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Here's my Me 262 A-1a

Kit: Revell

Scale: 1/72




Replacement parts: the starboard engine is a resin part by CMK. While this part is very nicely detailed, it leaves a sizeable gap at the joint between the engine and wing. To fill in the gap, I used generous amounts of Tamiya putty. After lots of wet sanding, the gap was gradually filled in and smoothed. It took a lot of elbow grease, though!

The canopy is by Rob Taurus. It's very clear and looks great. In contrast, the canopy supplied by the kit is thick, a poor fit, and has no framing.

Scratch-built details: epoxy (wheel bay and interior side-wall components), and thin, transparent hobby wires for the electrical wiring. I also used a spare rod from an academy Me 262 kit. I trimmed this piece with a hobby knife, and glued it next to the canopy tub.

In the Revell kit, the details in the wheel bay and underneath the cockpit tub are great. Unfortunately and inexplicably, however, Revell decided to cover up the wheel wheels!!! Using a sharp hobby knife, I removed the plastic covering up the wheel wells. Next, I did a bit of sanding to smooth out the wheel wells' edges.

Main Paints: Tamiya As-16 Light Grey, As-29 Grey-Green, AS-12 Bare Metal silver, Xf-22 RLM Grey; Model Master (Enamels) RLM 70 & 71

I hand-painted the squiggles on the wings' uppersurface using a very fine, sharp-pointed Tamiya brush (Item 87074). I used enamel Model Master RLM 70 for these dark green squiggles. The original photos of the subject aircraft reveal that these squiggles on the wings were crisp and rather well-delineated. On the other hand, the same photos show that the squiggles on the fuselage were somewhat wider and definitely less well delineated. The squiggles on the fuselage also show two distinct tones, whereas the monotone appearance of the squiggles on the wings suggests the use of one very dark color.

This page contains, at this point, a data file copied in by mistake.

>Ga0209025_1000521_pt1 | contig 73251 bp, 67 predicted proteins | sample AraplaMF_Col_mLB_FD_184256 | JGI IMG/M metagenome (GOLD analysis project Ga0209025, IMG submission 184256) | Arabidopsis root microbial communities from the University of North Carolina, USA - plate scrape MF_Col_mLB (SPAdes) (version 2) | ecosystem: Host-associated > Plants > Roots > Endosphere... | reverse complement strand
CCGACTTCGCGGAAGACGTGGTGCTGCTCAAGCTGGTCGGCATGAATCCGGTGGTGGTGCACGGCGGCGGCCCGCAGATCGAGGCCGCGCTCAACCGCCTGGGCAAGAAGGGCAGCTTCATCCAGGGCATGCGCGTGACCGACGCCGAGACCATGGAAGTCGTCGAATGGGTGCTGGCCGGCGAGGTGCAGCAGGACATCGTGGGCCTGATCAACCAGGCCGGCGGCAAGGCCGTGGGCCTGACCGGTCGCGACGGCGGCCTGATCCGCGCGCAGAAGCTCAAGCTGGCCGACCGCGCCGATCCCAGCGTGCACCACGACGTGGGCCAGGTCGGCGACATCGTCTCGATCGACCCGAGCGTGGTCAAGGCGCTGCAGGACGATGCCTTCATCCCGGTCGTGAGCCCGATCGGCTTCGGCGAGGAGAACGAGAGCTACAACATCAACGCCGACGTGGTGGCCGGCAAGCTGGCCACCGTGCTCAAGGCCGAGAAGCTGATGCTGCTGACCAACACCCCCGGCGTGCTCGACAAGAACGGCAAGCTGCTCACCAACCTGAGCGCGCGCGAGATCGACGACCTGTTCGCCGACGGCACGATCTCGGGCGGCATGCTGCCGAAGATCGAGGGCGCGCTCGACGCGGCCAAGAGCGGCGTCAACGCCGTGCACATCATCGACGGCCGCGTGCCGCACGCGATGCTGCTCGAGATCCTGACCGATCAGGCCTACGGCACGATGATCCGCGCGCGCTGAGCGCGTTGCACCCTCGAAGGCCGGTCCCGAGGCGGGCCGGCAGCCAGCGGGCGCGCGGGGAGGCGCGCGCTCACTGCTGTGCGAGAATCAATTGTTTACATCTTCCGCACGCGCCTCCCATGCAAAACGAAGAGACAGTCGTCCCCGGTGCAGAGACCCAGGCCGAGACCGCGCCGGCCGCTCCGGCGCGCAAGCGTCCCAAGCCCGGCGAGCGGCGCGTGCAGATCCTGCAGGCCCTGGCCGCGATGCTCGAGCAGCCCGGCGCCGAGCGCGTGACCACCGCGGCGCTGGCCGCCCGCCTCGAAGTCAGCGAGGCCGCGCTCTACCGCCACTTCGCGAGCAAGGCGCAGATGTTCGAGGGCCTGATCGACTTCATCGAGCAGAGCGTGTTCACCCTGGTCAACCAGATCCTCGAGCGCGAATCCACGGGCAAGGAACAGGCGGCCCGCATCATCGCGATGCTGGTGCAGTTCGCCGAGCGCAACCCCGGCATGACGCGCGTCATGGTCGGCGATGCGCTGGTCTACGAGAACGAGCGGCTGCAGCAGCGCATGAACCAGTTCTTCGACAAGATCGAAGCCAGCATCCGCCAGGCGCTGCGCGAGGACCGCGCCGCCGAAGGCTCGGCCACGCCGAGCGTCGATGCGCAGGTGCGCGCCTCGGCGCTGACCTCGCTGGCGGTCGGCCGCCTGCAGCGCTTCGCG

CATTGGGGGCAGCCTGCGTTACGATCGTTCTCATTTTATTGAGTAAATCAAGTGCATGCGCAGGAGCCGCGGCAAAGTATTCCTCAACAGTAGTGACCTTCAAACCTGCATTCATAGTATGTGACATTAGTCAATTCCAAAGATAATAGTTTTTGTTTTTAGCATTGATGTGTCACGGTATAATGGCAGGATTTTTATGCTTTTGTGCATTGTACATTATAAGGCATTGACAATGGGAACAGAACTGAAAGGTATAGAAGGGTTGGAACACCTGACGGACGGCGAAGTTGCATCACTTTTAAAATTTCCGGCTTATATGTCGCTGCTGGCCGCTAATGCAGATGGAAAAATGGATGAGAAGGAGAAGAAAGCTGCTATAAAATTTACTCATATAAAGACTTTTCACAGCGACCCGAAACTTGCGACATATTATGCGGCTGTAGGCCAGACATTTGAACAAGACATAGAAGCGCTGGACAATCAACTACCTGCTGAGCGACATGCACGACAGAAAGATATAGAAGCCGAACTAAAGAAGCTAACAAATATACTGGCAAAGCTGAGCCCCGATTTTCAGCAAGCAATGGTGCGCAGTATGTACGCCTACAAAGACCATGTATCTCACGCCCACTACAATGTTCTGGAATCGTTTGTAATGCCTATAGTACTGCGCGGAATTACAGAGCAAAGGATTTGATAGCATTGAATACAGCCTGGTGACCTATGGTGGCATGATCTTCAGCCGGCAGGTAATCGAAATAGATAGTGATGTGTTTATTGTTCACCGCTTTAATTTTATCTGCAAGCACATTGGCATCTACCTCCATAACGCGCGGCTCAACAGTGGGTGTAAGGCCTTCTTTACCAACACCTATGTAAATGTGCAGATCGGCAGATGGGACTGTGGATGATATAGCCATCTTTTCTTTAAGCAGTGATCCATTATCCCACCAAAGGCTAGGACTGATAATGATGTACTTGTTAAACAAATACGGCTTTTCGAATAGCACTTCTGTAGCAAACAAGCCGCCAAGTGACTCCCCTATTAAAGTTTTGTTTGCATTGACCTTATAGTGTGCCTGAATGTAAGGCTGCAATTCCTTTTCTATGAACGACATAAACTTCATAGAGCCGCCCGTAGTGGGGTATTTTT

The base color for the wings is Tamiya AS-29 Grey-Green. The fuselage base color is AS-16 light grey. The squiggles on the fuselage consist of the Model Master paints for RLM 70 &71.

For the fuselage squiggles, I traced the outlines on thin notecards. I then cut around the outlines with a hobby knife. In this way, I used pieces of notecard as templates. I taped the templates onto the fuselage with bits of Tamiya masking tape before spraying the relevant areas with the airbrush. This process was very time-consuming!

Speaking of airbrushes, this was my first experience using one. Some of the squiggles on the fuselage were painted with a very basic Tamiya badger 350 airbrush, while others were painted with Tamiya's Spray Work airbrush. It wasn't until after I had already started the painting process that I upgraded and bought the Tamiya “Spray Work set. Needless to say, I found the Spray Work airbrush to be superior and it gave me much more control when painting.

Decals: A mix of Cutting Edge decals and EagleCals decals. In my experience, EagleCals decals are the best. They are very thin and slide on beautifully. Check out the decal representing the rectangular shaped stencil underneath the windscreen on the port side. I got it from a decal sheet belonging to a Limited Edition hasegawa kit.

Any comments and feedback is much appreciated!



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